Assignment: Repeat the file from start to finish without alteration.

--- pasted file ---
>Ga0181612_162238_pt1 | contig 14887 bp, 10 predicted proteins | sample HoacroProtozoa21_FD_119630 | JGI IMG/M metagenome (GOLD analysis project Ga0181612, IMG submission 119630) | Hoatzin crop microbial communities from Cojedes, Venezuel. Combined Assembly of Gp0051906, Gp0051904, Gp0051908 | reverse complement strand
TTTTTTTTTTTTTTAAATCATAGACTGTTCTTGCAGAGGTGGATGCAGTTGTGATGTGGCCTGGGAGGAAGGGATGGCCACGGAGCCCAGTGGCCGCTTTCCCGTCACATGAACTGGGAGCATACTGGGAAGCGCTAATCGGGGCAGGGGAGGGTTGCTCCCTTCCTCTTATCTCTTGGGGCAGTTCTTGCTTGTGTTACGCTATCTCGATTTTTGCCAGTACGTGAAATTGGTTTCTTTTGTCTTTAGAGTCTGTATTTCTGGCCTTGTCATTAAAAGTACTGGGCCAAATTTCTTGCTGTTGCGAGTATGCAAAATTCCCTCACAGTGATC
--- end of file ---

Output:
>Ga0181612_162238_pt1 | contig 14887 bp, 10 predicted proteins | sample HoacroProtozoa21_FD_119630 | JGI IMG/M metagenome (GOLD analysis project Ga0181612, IMG submission 119630) | Hoatzin crop microbial communities from Cojedes, Venezuel. Combined Assembly of Gp0051906, Gp0051904, Gp0051908 | reverse complement strand
TTTTTTTTTTTTTTAAATCATAGACTGTTCTTGCAGAGGTGGATGCAGTTGTGATGTGGCCTGGGAGGAAGGGATGGCCACGGAGCCCAGTGGCCGCTTTCCCGTCACATGAACTGGGAGCATACTGGGAAGCGCTAATCGGGGCAGGGGAGGGTTGCTCCCTTCCTCTTATCTCTTGGGGCAGTTCTTGCTTGTGTTACGCTATCTCGATTTTTGCCAGTACGTGAAATTGGTTTCTTTTGTCTTTAGAGTCTGTATTTCTGGCCTTGTCATTAAAAGTACTGGGCCAAATTTCTTGCTGTTGCGAGTATGCAAAATTCCCTCACAGTGATC